The Arrest of Robert Hansen: His Possessions & Obsessions

This phase was all about Hansen’s possessions. The places (and things) where troopers were most likely to find him. But then there is something else. The obsessions.

Two sentences was all it got. Ten words, almost casually dropped. Ending with, “Reports to follow.” (Click for sample) These are among the most tantalizing words in Flothe’s narrative. What’s in those reports? We hang on edge.

Meanwhile, Flothe and Haugsven were chasing locations with a car and a camera. They were on the Hansen loop, a scarily compact circuit, documenting Robert Hansen’s haunts and his possessions. They found the things of middle class life in Alaska — even the airplane, it turns out — in a State with the highest per capita airplane ownership in the United States.

9-16-83: HANSEN residence photographed by Sergeant Flothe and Sergeant Haugsven. Residence accurate in location and description to PAULSEN statement.

Iowa advises of HANSEN’s 1961 Arson conviction. Reports to follow.

Source: Sequence of Events Leading to Arrest of Robert C. Hansen, 1/31/84, Sgt. Glenn Flothe (“Ruff Copy”)

More details were found in Sgt. Flothe’s affidavit. No question, they were on the hunt, in what can be described as the “down and dirty” phase.

“On September 16, 1983, affiant drove to 7223 Old Harbor Street in Anchorage, and took photographs of the residence at the address from the street. Copies of these photographs are attached hereto and incorporated as Exhibit #2.

Hansen’s House, Old Harbor Road (copyright Leland E. Hale)

“On September 16, 1983, affiant drove to Merrill Field, Anchorage, and took several photographs of a blue and white Super Cub aircraft with tail number N3089Z, and a gold Chevrolet pickup, Alaska license number 0757BN. Copies of these photographs are attached hereto and incorporated herein as Exhibit #3.

Robert Hansen’s Super Cub (Anchorage Times)

“On September 16, 1983, affiant drove to the vicinity of 828 East 9th Avenue in Anchorage, and took an exterior photograph of Hansen’s bakery. A copy of this photograph is attached hereto and incorporated herein as Exhibit #4.”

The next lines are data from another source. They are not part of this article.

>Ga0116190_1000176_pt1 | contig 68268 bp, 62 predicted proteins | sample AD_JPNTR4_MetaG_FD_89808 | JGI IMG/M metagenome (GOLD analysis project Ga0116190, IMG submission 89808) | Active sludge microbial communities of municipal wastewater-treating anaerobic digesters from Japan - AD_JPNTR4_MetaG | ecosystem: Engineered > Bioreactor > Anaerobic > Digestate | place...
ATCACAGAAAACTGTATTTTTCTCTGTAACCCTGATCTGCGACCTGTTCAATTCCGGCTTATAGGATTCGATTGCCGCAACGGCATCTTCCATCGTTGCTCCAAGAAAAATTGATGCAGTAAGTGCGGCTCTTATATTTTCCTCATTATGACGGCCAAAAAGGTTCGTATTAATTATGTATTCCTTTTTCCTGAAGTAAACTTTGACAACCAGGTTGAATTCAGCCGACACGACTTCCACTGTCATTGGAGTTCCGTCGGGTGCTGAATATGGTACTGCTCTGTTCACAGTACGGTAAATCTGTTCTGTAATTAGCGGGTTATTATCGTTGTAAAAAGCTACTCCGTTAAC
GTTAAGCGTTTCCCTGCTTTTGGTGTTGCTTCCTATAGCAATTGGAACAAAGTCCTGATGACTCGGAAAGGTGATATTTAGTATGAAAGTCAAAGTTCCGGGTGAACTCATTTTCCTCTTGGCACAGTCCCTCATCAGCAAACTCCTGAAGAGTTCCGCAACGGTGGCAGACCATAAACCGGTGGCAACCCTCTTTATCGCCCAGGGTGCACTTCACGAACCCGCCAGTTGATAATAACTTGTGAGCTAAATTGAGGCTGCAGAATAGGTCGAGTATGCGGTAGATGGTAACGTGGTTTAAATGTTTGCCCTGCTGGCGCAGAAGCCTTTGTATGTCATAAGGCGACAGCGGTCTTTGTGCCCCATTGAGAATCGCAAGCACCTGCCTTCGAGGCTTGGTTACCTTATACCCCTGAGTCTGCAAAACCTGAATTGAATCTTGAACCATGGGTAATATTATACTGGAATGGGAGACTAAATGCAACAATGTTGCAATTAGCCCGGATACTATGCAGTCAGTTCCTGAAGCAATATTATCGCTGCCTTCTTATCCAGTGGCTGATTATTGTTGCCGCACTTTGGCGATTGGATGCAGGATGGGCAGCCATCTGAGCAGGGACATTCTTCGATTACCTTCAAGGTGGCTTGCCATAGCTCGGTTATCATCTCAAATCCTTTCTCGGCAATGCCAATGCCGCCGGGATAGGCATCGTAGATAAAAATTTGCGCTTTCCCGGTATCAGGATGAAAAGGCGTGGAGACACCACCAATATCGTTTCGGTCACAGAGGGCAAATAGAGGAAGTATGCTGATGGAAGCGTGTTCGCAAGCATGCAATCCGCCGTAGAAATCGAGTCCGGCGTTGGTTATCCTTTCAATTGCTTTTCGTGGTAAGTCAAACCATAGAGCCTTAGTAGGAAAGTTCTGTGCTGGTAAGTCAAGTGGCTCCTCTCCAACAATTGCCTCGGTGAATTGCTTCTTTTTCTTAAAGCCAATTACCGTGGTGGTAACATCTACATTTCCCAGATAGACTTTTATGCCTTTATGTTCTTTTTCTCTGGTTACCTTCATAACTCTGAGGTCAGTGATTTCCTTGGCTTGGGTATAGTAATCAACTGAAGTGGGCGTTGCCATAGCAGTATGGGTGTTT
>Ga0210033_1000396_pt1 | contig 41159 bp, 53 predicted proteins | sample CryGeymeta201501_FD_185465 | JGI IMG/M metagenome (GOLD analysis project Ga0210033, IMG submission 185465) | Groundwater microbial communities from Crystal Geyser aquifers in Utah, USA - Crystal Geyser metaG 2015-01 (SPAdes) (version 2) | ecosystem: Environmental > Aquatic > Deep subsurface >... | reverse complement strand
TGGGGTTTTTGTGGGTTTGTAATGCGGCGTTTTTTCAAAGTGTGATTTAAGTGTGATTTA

Former Site of Hansen’s Bakery — 9th Avenue View (Google Streetview; illustration, Leland E. Hale)

Source: Affidavit for Search Warrant of Robert Hansen’s Property, Sgt. Glenn Flothe, Alaska State Troopers

Purchase Butcher, Baker

The Arrest of Robert C. Hansen: Background Investigation Pays Off

9-15-83: Sergeant Flothe and Sergeant Haugsven photograph HANSEN Bakery & airplane. Sergeant Barnard, Fairbanks, advises of 1975 kidnapping case involving HANSEN and Topless Dancer. Sergeant Flothe requests DEWAYNE BURGESS, HANSEN’s Probation Officer, to furnish background information on HANSEN.

Source: Sequence of Events Leading to Arrest of Robert C. Hansen, 1/31/84, Sgt. Glenn Flothe (“Ruff Copy”)

As momentous as this sounds — and it was momentous — the case against Robert Hansen was still bumping along at a fast-crawl. Sergeant Stauber, who had been assigned to the Goulding Homicide, was on leave from 9-15-83 to 9-23-83. Sgt. Haugsven, who had the Sherry Morrow Homicide, returned from leave on 9-15-83. That these two homicides were treated separately was problematic. But with Haugsven back, Flothe now had a fellow traveller to share the excitement of his discoveries. The background investigation was starting to pay off.

And, in that, troopers started to see the meandering road their predecessor’s had been forced to travel. More than that, they started to see how past investigations had been thwarted. For sure, it was a shared responsibility. But some of the people responsible for overseeing Robert Hansen were clueless (helpless?), even in the face of overwhelming evidence.

Former Site of Hansen’s Bakery — 9th Avenue View (Google Streetview; illustration, Leland E. Hale)

Robert Hansen’s Super Cub (Anchorage Times)

Background: News From Sergeant Sam Bernard, Fairbanks

Background: Outcome of the 1975 Kidnapping Case

“No charges were filed against Hansen [in the 1975 kidnapping], nor could there be. The DA wasn’t ready to let innuendo become a probable cause for arrest. Barnard didn’t give up. He contacted Dewayne Burgess, Hansen’s parole officer, hoping that he’d take some action to revoke Hansen’s parole. But Burgess didn’t do a thing, Barnard said. Not one thing.”

Excerpt From: Walter Gilmour & Leland E. Hale. “Butcher, Baker.”

Purchase Butcher, Baker

The Arrest of Robert C. Hansen: Sgt. Glenn Flothe Checks the Records

9-7-83: Sergeant Flothe assigned to assist Sergeant Stauber and Sergeant Haugsven.

9-13-83: Sergeant Flothe reads PAULSEN case – initiates extensive background investigation on ROBERT C. HANSEN – obtains Parole-Probation records from archives in Juneau, A.S.T. and A.P.D. case files regarding past offenses, correspon- dence to Iowa regarding Arson arrest, various police contacts, motor vehicle accidents, work history, psychiatric court testimony, etc.